When was the last time you saw Pokemon: The First Movie? If you happened to see it as an adult, you probably won’t find this review of the 3DCG remake of the first Pokemon film all that surprising. If you’re still holding onto the fond memories you had of it as a kid, I’ll admit that I’m a little bit jealous. Taking a step back and viewing this movie through a critical lens helped me appreciate just how far some of the newer Pokemon movies have come in their storytelling. Pokemon: Mewtwo Strikes Back – Evolution is a near direct recreation of its predecessor. While the new animation style makes action scenes more flashy and there are still some genuinely funny and emotional moments, its story still starts to drag about halfway through and never quite recovers (it’s also a shame that the delightful Pikachu’s Vacation didn’t make the cut for a 3DCG remake).
If you missed it the first time around, Pokemon: Mewtwo Strikes Back – Evolution is Mewtwo’s origin story. Scientists find the mythical Pokemon Mew’s DNA, decide to try and clone it in an attempt to make the most powerful Pokemon in the world, and end up with a very mad and confused Mewtwo. This introduction to the movie is mostly good, except for every time Mewtwo questions its purpose or its origins. Unlike the rest of us, Mewtwo is actually given an answer to both rather quickly, and sure, they’re not satisfying nor are they kind answers, but they’re answers nonetheless. Mewtwo keeps asking these questions over and over anyway. I wish the writers would have rephrased Mewtwo’s questions as the situation changed while the Legendary Pokemon was working with humans to give Mewtwo a little more depth.
Once Mewtwo escapes its captor, it decides to prove that it can be not only the most powerful Pokemon, but also the most powerful Pokemon trainer. This is where the classic quartet of Ash, Pikachu, Misty, and Brock come in. The group — along with a few other trainers — are invited to battle on New Island by a self-proclaimed world’s greatest trainer. Their journey to the island is the best part of the movie. Ash gets a fun battle with his core first generation Pokemon set to a theme song, there are some great Team Rocket jokes, and some of the environmental challenges that test the trainers’ abilities to actually get to the island are neat before those scenes go on for a little too long.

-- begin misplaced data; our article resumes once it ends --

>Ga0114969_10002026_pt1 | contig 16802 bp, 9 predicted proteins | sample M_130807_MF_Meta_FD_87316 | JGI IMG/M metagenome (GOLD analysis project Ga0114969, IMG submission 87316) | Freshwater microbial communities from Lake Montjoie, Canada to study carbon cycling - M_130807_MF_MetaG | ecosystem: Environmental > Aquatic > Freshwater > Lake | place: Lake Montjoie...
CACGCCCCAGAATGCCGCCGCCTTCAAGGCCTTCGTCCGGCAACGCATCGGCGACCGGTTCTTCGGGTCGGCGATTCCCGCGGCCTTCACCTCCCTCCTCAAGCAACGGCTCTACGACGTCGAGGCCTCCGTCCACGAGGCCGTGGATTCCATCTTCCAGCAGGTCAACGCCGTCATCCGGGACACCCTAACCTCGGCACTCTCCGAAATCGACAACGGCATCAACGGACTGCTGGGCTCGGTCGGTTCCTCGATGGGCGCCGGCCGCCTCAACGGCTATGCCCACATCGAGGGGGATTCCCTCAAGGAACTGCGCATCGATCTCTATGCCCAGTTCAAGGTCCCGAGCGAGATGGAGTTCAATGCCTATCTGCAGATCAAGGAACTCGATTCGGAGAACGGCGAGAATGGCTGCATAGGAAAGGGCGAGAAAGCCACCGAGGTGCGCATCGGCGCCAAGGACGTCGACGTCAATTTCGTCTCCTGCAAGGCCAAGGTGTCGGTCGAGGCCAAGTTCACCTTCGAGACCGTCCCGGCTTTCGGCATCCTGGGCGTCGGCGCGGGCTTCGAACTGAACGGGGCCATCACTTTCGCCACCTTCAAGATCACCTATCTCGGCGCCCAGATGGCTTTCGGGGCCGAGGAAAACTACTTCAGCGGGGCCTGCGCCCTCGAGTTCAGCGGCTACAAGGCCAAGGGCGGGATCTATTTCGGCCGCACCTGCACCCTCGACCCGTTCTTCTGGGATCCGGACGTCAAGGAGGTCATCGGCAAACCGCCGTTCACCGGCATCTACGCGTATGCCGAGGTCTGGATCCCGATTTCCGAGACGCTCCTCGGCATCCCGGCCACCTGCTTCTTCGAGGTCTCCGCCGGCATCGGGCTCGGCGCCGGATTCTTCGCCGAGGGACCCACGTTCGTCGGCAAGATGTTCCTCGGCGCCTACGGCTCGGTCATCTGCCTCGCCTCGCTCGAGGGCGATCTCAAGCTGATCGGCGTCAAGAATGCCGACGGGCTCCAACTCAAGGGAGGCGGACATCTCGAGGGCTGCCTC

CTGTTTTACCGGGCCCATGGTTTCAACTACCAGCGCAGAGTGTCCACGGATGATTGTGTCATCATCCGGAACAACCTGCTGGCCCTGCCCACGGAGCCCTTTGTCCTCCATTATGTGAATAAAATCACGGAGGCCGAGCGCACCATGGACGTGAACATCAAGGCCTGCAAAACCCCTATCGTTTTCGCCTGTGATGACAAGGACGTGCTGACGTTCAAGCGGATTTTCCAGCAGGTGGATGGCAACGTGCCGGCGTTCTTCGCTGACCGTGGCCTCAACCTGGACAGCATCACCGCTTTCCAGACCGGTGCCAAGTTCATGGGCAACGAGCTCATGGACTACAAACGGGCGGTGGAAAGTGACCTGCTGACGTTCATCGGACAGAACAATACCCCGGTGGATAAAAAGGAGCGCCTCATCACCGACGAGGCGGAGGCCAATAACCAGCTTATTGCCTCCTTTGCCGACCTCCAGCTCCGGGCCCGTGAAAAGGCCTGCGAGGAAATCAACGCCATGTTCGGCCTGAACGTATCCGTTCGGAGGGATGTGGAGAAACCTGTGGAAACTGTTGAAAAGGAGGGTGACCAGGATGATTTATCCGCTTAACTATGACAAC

The actual events on the island, though, don’t always make sense. The trainers make weird, rash decisions upon meeting Mewtwo and oddly serve as passive spectators during critical moments when they too have the power to do something. And while Mewtwo’s distrust of humanity is valid, its actions, goals, and ambivalence to Pokemon are odd. Some prolonged, trainerless battle scenes that lack the flair of battles that happened just minutes before get stale quickly too. The bright spot in the latter half, though, are the devious goofs Team Rocket. Their meddling provides some comic relief during the island drama that seems to move at a snail’s pace.
The new animation style makes most battles and action scenes fun spectacles. Explosions are brighter, Poke Ball effects shine in a neat way, and Pokemon moves look powerful regardless of their effectiveness in battle. The world is far more detailed too. The opening scene where researchers are looking for Mew is a particular standout; the wild forest is rich with Pokemon. Most Pokemon look great in the 3DCG style too, but the clay-like features seem to limit both human and Pokemon expressions.
Retelling the story in 3DCG is really the biggest change from the original movie to Evolution, and while I think purists could appreciate that, I do wish director Kunihiko Yuyama would have used this opportunity to strengthen the story. There was a deleted plotline in the original movie about a deceased child who was also being cloned alongside Mewtwo that could have been reworked in to strengthen Mewtwo’s motivations. We know Pokemon isn’t afraid of getting dark. Even some subtle changes to side character actions would have helped make the latter half better. Instead, we got what seemed like longer pans across battling Pokemon that diminished the impact of one of the movie’s (and Pokemon’s) saddest moments.